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Review article2024Peer reviewedOpen access

An imperative for soil spectroscopic modelling is to think global but fit local with transfer learning

Rossel, Raphael A. Viscarra; Shen, Zefang; Lopez, Leonardo Ramirez; Behrens, Thorsten; Shi, Zhou; Wetterlind, Johanna; Sudduth, Kenneth A.; Stenberg, Bo; Guerrero, Cesar; Gholizadeh, Asa; Ben-Dor, Eyal; St Luce, Mervin; Orellano, Claudio


Soil spectroscopy with machine learning (ML) can estimate soil properties. Extensive soil spectral libraries (SSLs) have been developed for this purpose. However, general models built with those SSLs do not generalize well on new 'unseen' local data. The main reason is the different characteristics of the observations in the SSL and the local data, which cause their conditional and marginal distributions to differ. This makes the modelling of soil properties with spectra challenging. General models developed using large 'global' SSLs offer broad, systematic information on the soil-spectra relationships. However, to accurately generalize in a local situation, they must be adjusted to capture the site-specific characteristics of the local observations. Most current methods for 'localizing' spectroscopic modelling report inconsistent results. An understanding of spectroscopic 'localization' is lacking, and there is no framework to guide further developments. Here, we review current localization methods and propose their reformulation as a transfer learning (TL) undertaking. We then demonstrate the implementation of instance-based TL with RS-LOCAL 2.0 for modelling the soil organic carbon (SOC) content of 12 sites representing fields, farms and regions from 10 countries on the seven continents. The method uses a small number of instances or observations (measured soil property values and corresponding spectra) from the local site to transfer relevant information from a large and diverse global SSL (GSSL 2.0) with more than 50,000 records. We found that with <= 30 local observations, RS-LOCAL 2.0 produces more accurate and stable estimates of SOC than modelling with only the local data. Using the information in the GSSL 2.0 and reducing the number of samples for laboratory analysis, the method improves the cost-efficiency and practicality of soil spectroscopy. We interpreted the transfer by analysing the data, models, and soil and environmental relationships of the local and the 'transferred' data to gain insight into the approach. Transferring instances from the GSSL 2.0 to the local sites helped to align their conditional and marginal distributions, making the spectra-SOC relationships in the models more robust. Finally, we propose directions for future research. The guiding principle for developing practical and cost-effective spectroscopy should be to think globally but fit locally. By reformulating the localization problem within a TL framework, we hope to have acquainted the soil science community with a set of methodologies that can inspire the development of new, innovative algorithms for soil spectroscopic modelling.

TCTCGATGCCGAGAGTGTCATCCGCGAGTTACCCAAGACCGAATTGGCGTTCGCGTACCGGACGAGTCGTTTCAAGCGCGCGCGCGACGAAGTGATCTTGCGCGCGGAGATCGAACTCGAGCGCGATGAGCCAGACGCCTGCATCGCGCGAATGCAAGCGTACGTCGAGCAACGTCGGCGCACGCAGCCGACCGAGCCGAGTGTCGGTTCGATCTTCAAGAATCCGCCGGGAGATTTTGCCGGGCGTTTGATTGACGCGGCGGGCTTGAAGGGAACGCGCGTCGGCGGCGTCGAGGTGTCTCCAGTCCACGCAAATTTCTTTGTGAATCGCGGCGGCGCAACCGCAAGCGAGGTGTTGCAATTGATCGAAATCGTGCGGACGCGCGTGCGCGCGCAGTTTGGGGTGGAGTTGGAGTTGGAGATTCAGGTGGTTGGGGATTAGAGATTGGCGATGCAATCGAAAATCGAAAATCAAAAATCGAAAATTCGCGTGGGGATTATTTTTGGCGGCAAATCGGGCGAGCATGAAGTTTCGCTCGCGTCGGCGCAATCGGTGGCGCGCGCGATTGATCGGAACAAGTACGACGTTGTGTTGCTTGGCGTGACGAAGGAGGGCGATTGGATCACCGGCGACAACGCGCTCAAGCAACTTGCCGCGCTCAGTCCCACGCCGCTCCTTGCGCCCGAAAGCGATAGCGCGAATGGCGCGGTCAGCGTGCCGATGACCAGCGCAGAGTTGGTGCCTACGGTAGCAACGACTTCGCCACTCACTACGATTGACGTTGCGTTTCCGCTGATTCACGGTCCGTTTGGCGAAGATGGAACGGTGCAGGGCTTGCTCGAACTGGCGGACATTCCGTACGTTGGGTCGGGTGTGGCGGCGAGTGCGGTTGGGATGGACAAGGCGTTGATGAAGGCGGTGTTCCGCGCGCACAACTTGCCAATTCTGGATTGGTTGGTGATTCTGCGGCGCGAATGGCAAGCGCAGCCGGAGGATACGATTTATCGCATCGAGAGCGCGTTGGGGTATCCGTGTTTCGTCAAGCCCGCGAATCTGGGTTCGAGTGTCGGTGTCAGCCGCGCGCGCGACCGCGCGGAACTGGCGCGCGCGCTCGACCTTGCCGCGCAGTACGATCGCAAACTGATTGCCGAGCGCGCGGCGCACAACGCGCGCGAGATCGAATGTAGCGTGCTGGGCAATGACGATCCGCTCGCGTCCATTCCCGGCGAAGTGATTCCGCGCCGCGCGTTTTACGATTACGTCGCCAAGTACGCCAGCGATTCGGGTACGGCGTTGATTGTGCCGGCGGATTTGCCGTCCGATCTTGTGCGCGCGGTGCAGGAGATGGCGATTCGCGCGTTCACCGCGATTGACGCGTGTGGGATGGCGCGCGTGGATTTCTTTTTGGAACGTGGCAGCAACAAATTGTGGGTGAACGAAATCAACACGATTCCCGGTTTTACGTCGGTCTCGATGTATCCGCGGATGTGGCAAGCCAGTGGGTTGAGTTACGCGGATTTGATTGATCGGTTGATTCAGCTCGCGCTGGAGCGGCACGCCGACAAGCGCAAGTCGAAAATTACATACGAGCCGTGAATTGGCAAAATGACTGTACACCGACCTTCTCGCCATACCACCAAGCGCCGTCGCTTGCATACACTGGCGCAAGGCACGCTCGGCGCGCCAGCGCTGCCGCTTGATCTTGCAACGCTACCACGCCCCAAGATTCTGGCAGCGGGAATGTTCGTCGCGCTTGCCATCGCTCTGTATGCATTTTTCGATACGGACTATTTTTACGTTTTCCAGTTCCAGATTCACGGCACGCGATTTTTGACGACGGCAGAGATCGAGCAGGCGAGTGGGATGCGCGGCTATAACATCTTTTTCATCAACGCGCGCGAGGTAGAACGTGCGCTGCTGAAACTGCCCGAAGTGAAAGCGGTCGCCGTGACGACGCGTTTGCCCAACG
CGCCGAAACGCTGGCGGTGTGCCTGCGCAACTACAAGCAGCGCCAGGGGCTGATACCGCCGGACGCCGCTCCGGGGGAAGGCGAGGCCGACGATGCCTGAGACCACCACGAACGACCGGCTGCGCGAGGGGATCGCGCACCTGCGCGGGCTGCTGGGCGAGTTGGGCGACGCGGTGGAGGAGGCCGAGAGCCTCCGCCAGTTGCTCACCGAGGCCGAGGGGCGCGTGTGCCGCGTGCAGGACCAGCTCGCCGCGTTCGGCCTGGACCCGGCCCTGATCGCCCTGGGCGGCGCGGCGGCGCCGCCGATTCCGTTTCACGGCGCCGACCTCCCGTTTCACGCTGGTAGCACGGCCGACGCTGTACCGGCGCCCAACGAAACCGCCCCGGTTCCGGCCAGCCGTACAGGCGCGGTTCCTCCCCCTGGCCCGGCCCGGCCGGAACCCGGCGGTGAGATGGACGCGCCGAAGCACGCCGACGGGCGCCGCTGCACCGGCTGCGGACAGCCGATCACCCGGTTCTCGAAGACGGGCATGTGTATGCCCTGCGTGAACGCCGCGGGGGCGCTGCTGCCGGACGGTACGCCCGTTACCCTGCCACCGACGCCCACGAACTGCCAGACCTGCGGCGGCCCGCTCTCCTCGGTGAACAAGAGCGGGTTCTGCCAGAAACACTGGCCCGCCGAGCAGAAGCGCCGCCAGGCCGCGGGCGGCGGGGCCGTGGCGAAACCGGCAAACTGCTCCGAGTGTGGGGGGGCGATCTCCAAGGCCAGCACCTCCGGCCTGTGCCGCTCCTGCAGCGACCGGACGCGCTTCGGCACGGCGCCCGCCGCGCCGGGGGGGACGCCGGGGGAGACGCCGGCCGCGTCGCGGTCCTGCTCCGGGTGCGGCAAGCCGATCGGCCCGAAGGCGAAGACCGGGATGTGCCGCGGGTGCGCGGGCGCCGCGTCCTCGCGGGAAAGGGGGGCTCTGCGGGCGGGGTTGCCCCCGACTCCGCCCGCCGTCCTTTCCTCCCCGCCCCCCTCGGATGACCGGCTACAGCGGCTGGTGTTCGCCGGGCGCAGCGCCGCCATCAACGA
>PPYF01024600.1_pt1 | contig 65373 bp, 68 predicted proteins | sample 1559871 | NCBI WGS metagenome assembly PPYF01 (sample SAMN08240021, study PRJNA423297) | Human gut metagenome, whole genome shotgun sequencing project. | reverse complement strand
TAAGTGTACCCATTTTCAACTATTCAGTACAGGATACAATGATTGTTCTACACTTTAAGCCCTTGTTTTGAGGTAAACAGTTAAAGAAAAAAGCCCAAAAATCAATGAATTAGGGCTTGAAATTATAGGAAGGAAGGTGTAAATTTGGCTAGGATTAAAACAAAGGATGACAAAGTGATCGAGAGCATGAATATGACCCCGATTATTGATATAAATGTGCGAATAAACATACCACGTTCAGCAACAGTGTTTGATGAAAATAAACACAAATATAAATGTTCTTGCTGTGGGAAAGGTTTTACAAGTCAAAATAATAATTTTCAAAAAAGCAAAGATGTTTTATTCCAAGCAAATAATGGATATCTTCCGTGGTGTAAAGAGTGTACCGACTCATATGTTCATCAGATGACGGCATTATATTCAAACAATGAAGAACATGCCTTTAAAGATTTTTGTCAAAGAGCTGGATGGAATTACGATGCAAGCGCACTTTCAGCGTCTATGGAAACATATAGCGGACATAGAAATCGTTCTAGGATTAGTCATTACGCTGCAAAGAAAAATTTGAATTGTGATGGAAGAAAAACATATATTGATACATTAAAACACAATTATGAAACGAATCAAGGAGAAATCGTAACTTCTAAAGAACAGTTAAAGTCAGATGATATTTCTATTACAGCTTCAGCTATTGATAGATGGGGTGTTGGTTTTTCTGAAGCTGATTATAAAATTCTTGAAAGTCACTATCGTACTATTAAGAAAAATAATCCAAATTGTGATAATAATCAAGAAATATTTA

Soil spectral library; vis-NIR spectra; Localization; Transfer learning; Soil organic carbon; Spectroscopic modelling; Machine learning; Multivariate statistics

Published in

Earth-Science Reviews
2024, Volume: 254, article number: 104797